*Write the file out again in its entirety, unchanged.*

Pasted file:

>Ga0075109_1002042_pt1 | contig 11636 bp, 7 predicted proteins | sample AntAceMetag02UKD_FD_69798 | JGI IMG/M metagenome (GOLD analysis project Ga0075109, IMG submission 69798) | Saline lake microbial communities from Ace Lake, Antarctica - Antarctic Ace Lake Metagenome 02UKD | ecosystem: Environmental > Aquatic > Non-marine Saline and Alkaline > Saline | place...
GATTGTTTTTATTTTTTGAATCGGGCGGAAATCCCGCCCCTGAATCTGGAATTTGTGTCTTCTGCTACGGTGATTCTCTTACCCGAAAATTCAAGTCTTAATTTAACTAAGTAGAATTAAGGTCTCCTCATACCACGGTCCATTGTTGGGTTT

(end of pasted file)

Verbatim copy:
>Ga0075109_1002042_pt1 | contig 11636 bp, 7 predicted proteins | sample AntAceMetag02UKD_FD_69798 | JGI IMG/M metagenome (GOLD analysis project Ga0075109, IMG submission 69798) | Saline lake microbial communities from Ace Lake, Antarctica - Antarctic Ace Lake Metagenome 02UKD | ecosystem: Environmental > Aquatic > Non-marine Saline and Alkaline > Saline | place...
GATTGTTTTTATTTTTTGAATCGGGCGGAAATCCCGCCCCTGAATCTGGAATTTGTGTCTTCTGCTACGGTGATTCTCTTACCCGAAAATTCAAGTCTTAATTTAACTAAGTAGAATTAAGGTCTCCTCATACCACGGTCCATTGTTGGGTTT